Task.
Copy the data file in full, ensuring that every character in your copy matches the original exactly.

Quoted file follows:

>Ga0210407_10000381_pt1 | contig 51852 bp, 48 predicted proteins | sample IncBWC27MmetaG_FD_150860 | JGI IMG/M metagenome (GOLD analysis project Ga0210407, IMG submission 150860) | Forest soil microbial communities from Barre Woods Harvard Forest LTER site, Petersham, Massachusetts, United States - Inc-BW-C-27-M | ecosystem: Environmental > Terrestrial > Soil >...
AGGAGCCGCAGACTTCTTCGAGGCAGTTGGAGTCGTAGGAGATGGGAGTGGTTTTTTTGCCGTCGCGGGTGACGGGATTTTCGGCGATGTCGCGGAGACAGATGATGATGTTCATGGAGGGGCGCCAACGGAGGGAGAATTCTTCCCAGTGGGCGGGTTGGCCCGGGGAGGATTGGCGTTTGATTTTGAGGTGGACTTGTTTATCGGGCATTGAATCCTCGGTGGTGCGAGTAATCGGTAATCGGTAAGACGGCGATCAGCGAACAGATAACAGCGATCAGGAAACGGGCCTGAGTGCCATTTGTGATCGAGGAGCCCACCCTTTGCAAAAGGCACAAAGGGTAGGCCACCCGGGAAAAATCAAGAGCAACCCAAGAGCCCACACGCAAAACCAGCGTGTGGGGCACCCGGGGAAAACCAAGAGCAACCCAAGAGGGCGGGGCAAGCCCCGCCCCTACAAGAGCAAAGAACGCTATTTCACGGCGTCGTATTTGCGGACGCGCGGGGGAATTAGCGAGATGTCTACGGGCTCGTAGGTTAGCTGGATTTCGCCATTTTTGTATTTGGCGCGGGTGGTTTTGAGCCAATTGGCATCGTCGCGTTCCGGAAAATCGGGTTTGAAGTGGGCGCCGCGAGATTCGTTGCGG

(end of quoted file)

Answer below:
>Ga0210407_10000381_pt1 | contig 51852 bp, 48 predicted proteins | sample IncBWC27MmetaG_FD_150860 | JGI IMG/M metagenome (GOLD analysis project Ga0210407, IMG submission 150860) | Forest soil microbial communities from Barre Woods Harvard Forest LTER site, Petersham, Massachusetts, United States - Inc-BW-C-27-M | ecosystem: Environmental > Terrestrial > Soil >...
AGGAGCCGCAGACTTCTTCGAGGCAGTTGGAGTCGTAGGAGATGGGAGTGGTTTTTTTGCCGTCGCGGGTGACGGGATTTTCGGCGATGTCGCGGAGACAGATGATGATGTTCATGGAGGGGCGCCAACGGAGGGAGAATTCTTCCCAGTGGGCGGGTTGGCCCGGGGAGGATTGGCGTTTGATTTTGAGGTGGACTTGTTTATCGGGCATTGAATCCTCGGTGGTGCGAGTAATCGGTAATCGGTAAGACGGCGATCAGCGAACAGATAACAGCGATCAGGAAACGGGCCTGAGTGCCATTTGTGATCGAGGAGCCCACCCTTTGCAAAAGGCACAAAGGGTAGGCCACCCGGGAAAAATCAAGAGCAACCCAAGAGCCCACACGCAAAACCAGCGTGTGGGGCACCCGGGGAAAACCAAGAGCAACCCAAGAGGGCGGGGCAAGCCCCGCCCCTACAAGAGCAAAGAACGCTATTTCACGGCGTCGTATTTGCGGACGCGCGGGGGAATTAGCGAGATGTCTACGGGCTCGTAGGTTAGCTGGATTTCGCCATTTTTGTATTTGGCGCGGGTGGTTTTGAGCCAATTGGCATCGTCGCGTTCCGGAAAATCGGGTTTGAAGTGGGCGCCGCGAGATTCGTTGCGG